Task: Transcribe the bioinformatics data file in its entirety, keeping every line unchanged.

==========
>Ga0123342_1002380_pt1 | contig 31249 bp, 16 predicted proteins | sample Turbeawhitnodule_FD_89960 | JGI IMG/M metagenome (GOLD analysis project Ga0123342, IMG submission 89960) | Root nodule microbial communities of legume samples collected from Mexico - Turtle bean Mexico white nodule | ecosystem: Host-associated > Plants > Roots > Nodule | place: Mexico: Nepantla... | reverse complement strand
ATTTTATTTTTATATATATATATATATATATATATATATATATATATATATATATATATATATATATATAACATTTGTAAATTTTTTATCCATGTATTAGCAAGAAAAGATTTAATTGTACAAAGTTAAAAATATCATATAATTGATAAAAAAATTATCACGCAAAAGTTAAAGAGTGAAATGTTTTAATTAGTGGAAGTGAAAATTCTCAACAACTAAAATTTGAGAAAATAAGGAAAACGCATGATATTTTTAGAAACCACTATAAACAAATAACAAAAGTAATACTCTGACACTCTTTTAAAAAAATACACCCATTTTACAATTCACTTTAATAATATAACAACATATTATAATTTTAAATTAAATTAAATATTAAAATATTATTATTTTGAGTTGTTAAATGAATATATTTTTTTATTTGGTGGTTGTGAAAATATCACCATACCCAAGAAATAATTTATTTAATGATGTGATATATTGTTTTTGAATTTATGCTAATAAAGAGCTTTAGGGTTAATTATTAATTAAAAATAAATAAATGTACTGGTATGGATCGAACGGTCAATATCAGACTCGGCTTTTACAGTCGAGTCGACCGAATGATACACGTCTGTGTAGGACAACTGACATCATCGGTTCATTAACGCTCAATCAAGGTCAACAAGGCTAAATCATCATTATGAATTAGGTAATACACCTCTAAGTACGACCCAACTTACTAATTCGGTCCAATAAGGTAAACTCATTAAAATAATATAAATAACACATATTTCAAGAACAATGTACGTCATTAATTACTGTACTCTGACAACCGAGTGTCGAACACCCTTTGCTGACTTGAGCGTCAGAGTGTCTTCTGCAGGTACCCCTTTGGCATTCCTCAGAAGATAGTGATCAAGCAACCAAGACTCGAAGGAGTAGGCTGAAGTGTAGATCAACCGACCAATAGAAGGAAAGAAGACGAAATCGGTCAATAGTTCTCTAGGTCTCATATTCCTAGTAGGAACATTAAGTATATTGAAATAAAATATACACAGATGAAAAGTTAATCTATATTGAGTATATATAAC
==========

>Ga0123342_1002380_pt1 | contig 31249 bp, 16 predicted proteins | sample Turbeawhitnodule_FD_89960 | JGI IMG/M metagenome (GOLD analysis project Ga0123342, IMG submission 89960) | Root nodule microbial communities of legume samples collected from Mexico - Turtle bean Mexico white nodule | ecosystem: Host-associated > Plants > Roots > Nodule | place: Mexico: Nepantla... | reverse complement strand
ATTTTATTTTTATATATATATATATATATATATATATATATATATATATATATATATATATATATATATAACATTTGTAAATTTTTTATCCATGTATTAGCAAGAAAAGATTTAATTGTACAAAGTTAAAAATATCATATAATTGATAAAAAAATTATCACGCAAAAGTTAAAGAGTGAAATGTTTTAATTAGTGGAAGTGAAAATTCTCAACAACTAAAATTTGAGAAAATAAGGAAAACGCATGATATTTTTAGAAACCACTATAAACAAATAACAAAAGTAATACTCTGACACTCTTTTAAAAAAATACACCCATTTTACAATTCACTTTAATAATATAACAACATATTATAATTTTAAATTAAATTAAATATTAAAATATTATTATTTTGAGTTGTTAAATGAATATATTTTTTTATTTGGTGGTTGTGAAAATATCACCATACCCAAGAAATAATTTATTTAATGATGTGATATATTGTTTTTGAATTTATGCTAATAAAGAGCTTTAGGGTTAATTATTAATTAAAAATAAATAAATGTACTGGTATGGATCGAACGGTCAATATCAGACTCGGCTTTTACAGTCGAGTCGACCGAATGATACACGTCTGTGTAGGACAACTGACATCATCGGTTCATTAACGCTCAATCAAGGTCAACAAGGCTAAATCATCATTATGAATTAGGTAATACACCTCTAAGTACGACCCAACTTACTAATTCGGTCCAATAAGGTAAACTCATTAAAATAATATAAATAACACATATTTCAAGAACAATGTACGTCATTAATTACTGTACTCTGACAACCGAGTGTCGAACACCCTTTGCTGACTTGAGCGTCAGAGTGTCTTCTGCAGGTACCCCTTTGGCATTCCTCAGAAGATAGTGATCAAGCAACCAAGACTCGAAGGAGTAGGCTGAAGTGTAGATCAACCGACCAATAGAAGGAAAGAAGACGAAATCGGTCAATAGTTCTCTAGGTCTCATATTCCTAGTAGGAACATTAAGTATATTGAAATAAAATATACACAGATGAAAAGTTAATCTATATTGAGTATATATAAC